From the ¹Inserm Unit 1179, Team 3: Technology and Innovative Therapies Applied to Neuromuscular Diseases, University of Versailles Saint Quentin en Yvelines, 2Department of Physical Medicine and Rehabilitation, R. Poincaré Hospital (AP-HP), Garches and 3Laboratory LAMHESS, University Côte d’Azur, Nice, France
Objective: Fatigue and fatigability are common problems in patients with multiple sclerosis, which might be improved by rehabilitation. The aim of this pilot study was to assess changes in the fatigue and fatigability of knee extensors in patients with multiple sclerosis after a short intensive, combined rehabilitation programme (including physiotherapy primarily focused on gait and balance, endurance and resistance training).
Methods: Twenty-three patients with multiple sclerosis (10 men, 13 women) underwent isokinetic evaluations of fatigability of the knee extensor muscles during concentric contractions and rated a self-reported fatigue scale (Modified Fatigue Impact Scale; MFIS) before and after a rehabilitation programme. Patients performed rehabilitation for 150 min, 4 days per week for 4 weeks, with physiotherapy focused primarily on gait and balance, endurance training and resistance training.
Results: After rehabilitation, perception of fatigue decreased significantly (median MFIS scores [1st; 3rd quartiles], pre: 44 [33; 53] vs post: 33.5 [16; 43]; p < 0.00025). Moment fatigue index increased (pre: 37.70 ± 13.40 vs post: 48.10±9.39; p < 0.0125), but end-test moment did not change. After rehabilitation, strength increased during both isometric and concentric contraction (mean first 5 and mean 50 contractions of the fatigue protocol) (p < 0.0125). After rehabilitation, neuromuscular efficiency improved (p < 0.0125).
Conclusion: After a short, intensive, combined rehabilitation programme, fatigue decreased but fatigability increased (moment fatigue index). Indeed, fatigability increased because strength in the initial state increased and strength in the fatigued state did not change. Although the rehabilitation programme was designed so that resistance training was carried out after endurance training to specifically train muscles in a fatigued state, no improvements in strength in the fatigued state were measured.
Key words: muscle fatigue; quadriceps muscle; rehabilitation; endurance training; resistance training; isokinetic assessment.
Accepted Aug 14, 2017; Epub ahead of print Oct 5, 2017
J Rehabil Med 2017; 49: 00–00
Correspondence address: Sophie Hameau, Inserm Unit 1179, Team 3; Department of Physical Medicine and Rehabilitation 104 Bd R. Poincaré, FR-92380 Garches, France. E-mail: email@example.com
Patients with multiple sclerosis (pwMS) report that fatigue is one of their worst symptoms, severely affecting daily activities and reducing quality of life (1, 2). Fatigue is defined as “the subjective sensation of a lack of physical and/or mental energy which interferes with usual and desired activities” (3), whereas fatigability is defined as any contraction-induced reduction in the ability to generate maximal muscle force or power output (4, 5). Forty percent of pwMS describe fatigue as their worst symptom (6) and studies have demonstrated that fatigability is greater in pwMS than in healthy subjects (7, 8).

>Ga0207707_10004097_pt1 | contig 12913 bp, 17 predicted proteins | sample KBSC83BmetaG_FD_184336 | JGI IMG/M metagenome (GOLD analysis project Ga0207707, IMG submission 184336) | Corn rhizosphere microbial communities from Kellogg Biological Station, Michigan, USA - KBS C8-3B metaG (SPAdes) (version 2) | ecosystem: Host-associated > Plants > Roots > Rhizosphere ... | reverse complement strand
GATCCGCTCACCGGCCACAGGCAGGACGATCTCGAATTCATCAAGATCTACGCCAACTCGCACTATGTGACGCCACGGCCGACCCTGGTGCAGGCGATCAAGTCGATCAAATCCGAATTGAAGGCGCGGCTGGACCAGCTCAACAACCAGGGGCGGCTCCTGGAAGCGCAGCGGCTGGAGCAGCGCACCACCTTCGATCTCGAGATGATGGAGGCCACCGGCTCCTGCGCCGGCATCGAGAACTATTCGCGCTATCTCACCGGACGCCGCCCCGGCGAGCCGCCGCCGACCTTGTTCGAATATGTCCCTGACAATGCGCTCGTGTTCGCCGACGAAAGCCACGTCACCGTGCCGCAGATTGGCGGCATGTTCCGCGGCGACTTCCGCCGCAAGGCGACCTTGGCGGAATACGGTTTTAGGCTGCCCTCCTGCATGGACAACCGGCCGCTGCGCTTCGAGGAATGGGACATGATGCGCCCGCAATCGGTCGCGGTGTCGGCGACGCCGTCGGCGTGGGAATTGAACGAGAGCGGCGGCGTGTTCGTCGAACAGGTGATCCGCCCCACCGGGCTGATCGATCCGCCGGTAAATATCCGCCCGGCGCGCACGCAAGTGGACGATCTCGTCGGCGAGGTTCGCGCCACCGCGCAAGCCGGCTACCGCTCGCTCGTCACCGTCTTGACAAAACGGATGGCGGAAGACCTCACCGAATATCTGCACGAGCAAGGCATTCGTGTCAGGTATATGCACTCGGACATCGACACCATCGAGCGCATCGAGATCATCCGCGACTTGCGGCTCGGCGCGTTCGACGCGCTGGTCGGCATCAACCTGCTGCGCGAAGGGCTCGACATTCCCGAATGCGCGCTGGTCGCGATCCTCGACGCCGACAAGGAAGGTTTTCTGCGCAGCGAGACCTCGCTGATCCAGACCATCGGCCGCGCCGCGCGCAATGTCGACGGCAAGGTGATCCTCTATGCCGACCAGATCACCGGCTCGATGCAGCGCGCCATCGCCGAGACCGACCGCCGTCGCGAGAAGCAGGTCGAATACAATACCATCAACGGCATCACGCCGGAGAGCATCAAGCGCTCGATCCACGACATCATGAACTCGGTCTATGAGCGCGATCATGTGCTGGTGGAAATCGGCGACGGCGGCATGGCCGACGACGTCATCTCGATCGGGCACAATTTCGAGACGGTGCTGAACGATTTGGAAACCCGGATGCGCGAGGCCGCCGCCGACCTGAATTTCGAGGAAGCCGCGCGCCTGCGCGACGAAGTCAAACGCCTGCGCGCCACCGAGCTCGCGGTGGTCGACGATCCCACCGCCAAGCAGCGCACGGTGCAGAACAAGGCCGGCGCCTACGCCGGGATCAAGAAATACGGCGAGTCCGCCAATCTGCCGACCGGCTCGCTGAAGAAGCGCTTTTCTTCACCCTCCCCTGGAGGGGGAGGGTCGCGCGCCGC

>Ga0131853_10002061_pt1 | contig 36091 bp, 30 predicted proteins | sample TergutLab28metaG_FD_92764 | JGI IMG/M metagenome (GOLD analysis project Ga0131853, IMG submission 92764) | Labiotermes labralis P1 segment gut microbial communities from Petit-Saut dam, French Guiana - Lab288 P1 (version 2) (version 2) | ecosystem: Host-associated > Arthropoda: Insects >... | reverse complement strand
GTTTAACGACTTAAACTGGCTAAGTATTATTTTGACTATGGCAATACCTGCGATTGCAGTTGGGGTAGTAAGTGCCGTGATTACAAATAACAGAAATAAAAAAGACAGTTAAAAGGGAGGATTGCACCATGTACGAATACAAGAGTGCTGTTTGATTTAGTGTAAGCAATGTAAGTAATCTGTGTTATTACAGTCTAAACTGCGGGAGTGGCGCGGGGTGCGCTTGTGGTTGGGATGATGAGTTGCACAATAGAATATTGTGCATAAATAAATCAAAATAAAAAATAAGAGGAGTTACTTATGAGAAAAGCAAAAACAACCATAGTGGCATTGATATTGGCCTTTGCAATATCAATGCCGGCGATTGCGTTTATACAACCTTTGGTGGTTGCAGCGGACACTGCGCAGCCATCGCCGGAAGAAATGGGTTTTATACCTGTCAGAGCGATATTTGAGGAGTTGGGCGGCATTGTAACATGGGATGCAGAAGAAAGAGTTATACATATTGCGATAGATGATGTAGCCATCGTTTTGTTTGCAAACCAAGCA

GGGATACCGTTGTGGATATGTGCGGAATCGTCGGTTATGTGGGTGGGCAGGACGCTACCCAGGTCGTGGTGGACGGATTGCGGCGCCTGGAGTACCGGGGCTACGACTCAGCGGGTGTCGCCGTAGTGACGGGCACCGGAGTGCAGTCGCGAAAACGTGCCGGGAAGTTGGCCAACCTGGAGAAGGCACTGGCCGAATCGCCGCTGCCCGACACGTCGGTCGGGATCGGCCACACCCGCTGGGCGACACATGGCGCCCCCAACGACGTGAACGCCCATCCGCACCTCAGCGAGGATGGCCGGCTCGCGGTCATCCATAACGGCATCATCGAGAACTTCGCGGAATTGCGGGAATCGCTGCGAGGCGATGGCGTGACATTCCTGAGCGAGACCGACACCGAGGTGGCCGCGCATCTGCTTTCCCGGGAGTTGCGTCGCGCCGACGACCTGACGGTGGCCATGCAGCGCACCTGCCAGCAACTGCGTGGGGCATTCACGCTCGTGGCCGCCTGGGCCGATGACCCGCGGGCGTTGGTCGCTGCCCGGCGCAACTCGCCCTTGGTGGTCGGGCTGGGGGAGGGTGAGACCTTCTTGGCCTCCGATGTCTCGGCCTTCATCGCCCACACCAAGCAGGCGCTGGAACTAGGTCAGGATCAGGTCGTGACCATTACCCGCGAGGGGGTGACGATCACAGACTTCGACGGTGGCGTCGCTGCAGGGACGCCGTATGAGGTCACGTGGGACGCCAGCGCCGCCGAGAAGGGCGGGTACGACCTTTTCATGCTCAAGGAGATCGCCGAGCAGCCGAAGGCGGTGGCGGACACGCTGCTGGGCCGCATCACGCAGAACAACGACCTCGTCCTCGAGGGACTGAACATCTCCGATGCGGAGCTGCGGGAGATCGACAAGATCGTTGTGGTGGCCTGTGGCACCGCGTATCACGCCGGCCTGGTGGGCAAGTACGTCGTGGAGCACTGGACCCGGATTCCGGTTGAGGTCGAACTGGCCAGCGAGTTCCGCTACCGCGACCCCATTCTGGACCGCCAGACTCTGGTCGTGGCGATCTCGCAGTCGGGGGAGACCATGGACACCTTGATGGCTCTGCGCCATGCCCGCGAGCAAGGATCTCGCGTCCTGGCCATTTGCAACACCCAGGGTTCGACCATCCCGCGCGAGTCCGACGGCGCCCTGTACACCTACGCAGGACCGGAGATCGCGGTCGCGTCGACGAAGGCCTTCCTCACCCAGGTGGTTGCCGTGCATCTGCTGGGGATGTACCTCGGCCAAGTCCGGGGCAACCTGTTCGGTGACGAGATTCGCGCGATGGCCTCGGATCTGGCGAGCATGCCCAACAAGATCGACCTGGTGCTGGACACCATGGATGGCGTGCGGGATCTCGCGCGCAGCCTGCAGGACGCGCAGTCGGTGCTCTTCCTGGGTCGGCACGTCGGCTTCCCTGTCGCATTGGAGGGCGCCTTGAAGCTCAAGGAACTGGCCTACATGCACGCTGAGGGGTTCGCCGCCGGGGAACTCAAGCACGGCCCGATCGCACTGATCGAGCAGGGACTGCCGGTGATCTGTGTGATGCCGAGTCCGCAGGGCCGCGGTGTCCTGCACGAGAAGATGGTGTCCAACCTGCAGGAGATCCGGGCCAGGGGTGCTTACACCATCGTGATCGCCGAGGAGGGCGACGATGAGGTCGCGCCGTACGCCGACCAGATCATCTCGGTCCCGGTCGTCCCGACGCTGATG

A Cochrane meta-analysis showed that exercise therapy is safe and effective for the treatment of fatigue in pwMS (9). Few studies have investigated the impact of rehabilitation on fatigability in pwMS, and the results are disparate, making it difficult to draw conclusions. For example, fatigability assessed with an index decreased significantly, from 55% to 41%, after an aquatic fitness programme (10), while a combined 6-month rehabilitation programme including endurance and resistance training decreased the fatigability of the knee extensor muscles in women, but not in men (11).
The optimal method to reduce fatigue and fatigability in pwMS has not yet been determined. A Cochrane meta-analysis suggested that endurance training and combined training were more effective than resistance training to reduce fatigue (9). Moreover, studies in patients with other chronic conditions have suggested that combined training reduces fatigability more effectively (12, 13). Nevertheless, there have been few studies of combined programmes in pwMS (14). This approach appears to be pertinent, since it could improve both aerobic capacity and muscle strength (15). Most studies of rehabilitation in pwMS have involved long rehabilitation programmes (several months to one year). However, it is very difficult to implement such long interventions in clinical practice. Short rehabilitation programmes have been shown to effectively increase aerobic capacity (16); however, the impact on fatigability has not yet been assessed. Short, intensive rehabilitation programmes are more realistic in the hospital setting, particularly for patients who are still working. The aim of the present study was to assess adaptations of fatigue and fatigability of knee extensors after a short intensive, combined rehabilitation programme in pwMS (including physiotherapy primarily focused on gait and balance, endurance and resistance training). To that end, the Modified Fatigue Impact Scale (MFIS) was completed, and peak moment and electromyographic (EMG) activity of the rectus femoris (RF), vastus lateralis (VL), biceps femoris (BF), and semitendinosus (ST) muscles were recorded during 50 maximal concentric contractions, before and after a 4-week rehabilitation programme. We hypothesized that fatigue and fatigability would decrease after the short, intensive, combined rehabilitation programme.
Twenty-three pwMS were enrolled in this study. Inclusion criteria were: a diagnosis of MS with an Expanded Disability Status Scale (EDSS) ≤ 6; no relapse within the last 3 months; no changes in MS-medication; and no participation in a rehabilitation programme within the last 6 months. The characteristics of the included pwMS are shown in Table I. This study was performed in accordance with the ethical codes of the World Medical Association (Declaration of Helsinki) and was approved by the local ethics committee (CPP Ile de France XI–St Germain-en-Laye). All subjects provided written informed consent. Clinical trial registration number: NCT02352194.
Table I. Characteristics of the patients with multiple sclerosis